“To get better at Magic, what do I need to work on and how?”

By asking these kind of questions you can get a more constructive answers, you can get better by playing more, by reading about technical plays and by playing with better players. Maybe you need to work on your technical play, that is fine, work on it, read about it, study it. If the answer is that you know what you need to work on but you don’t know how, then read about it. We live in the digital age, information has never been so readily available at our fingertips. If you can’t read about it then ask someone. If you don’t know who then ask someone who you think may know, you can ask me if you want, I clearly love typing so I’d be happy to help.

The body leads the mind

There are certain little tricks that produce a surprising amount of results, especially given how simple they are to do. There was an old story that used to circulate on the internet about holding a pen or pencil in your mouth and how it would make you feel happy and smile. The reason is that the body is conditioned to feel certain things when you perform certain expressions. People smile when they are happy and frown when they are angry or when they are sad. It turns out that you can also just smile to help you feel happier. If you smile more you will be happier, it sounds stupid and an awful lot like click bait catchphrase but it does actually work. We are so conditioned to feel certain things that we can use it to our advantage. So smile wide if you want to stay in a good mood.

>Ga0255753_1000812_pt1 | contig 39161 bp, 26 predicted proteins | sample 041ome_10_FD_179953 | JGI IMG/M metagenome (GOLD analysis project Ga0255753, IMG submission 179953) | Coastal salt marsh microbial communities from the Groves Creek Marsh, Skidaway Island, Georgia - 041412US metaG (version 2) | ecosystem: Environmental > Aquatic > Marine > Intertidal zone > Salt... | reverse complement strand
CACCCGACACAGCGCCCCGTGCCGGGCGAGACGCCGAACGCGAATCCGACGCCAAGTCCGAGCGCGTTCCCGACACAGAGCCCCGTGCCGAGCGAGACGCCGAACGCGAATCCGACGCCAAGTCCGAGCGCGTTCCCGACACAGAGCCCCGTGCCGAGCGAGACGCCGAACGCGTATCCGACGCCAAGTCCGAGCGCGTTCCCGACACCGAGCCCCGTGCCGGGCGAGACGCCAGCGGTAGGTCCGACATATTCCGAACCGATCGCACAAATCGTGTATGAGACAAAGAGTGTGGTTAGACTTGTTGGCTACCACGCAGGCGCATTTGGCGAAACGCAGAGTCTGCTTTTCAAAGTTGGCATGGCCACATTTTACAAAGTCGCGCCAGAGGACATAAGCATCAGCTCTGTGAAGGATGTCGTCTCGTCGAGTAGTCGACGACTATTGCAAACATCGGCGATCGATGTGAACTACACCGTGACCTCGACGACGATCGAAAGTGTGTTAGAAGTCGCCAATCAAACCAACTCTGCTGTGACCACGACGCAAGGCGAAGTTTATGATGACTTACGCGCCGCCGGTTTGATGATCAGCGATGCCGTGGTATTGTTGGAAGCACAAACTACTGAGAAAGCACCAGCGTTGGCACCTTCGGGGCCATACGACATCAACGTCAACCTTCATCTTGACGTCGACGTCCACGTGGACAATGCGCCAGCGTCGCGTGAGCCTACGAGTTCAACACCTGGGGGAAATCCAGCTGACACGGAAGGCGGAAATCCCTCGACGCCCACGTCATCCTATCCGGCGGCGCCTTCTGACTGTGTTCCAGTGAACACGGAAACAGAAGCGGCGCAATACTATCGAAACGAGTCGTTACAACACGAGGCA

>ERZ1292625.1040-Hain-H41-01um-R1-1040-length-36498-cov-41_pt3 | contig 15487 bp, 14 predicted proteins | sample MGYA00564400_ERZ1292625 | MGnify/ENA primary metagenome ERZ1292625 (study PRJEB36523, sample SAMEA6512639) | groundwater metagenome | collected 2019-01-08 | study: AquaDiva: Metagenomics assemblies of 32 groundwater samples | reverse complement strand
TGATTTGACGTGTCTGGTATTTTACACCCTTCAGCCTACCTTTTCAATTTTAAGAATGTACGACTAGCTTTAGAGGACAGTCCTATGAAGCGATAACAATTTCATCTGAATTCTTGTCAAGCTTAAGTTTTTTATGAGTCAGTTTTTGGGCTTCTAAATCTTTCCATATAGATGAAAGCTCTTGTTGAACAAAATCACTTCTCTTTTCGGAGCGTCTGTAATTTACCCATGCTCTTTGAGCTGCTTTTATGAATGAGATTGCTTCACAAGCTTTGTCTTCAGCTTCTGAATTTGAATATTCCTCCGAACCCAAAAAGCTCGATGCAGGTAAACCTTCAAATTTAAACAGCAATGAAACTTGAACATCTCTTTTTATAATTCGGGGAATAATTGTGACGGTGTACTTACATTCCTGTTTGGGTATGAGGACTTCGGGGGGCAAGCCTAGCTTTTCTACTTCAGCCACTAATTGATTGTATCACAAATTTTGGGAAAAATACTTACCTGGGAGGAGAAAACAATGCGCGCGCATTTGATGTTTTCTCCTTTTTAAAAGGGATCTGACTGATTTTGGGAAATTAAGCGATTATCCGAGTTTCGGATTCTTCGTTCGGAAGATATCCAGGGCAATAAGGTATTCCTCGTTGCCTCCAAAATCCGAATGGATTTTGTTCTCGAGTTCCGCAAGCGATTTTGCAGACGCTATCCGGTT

The same is true of negative emotions too, so try not to look grumpy if you are in a bad mood and you might actually improve how you feel. You can use this in a tournament setting by being aware of what you are doing and taking ownership of it. If you are struggling then find a quiet corner and force a smile. If you are struggling then just make sure you can listen to something funny, you’ll thank yourself for these little things seven hours into a GP.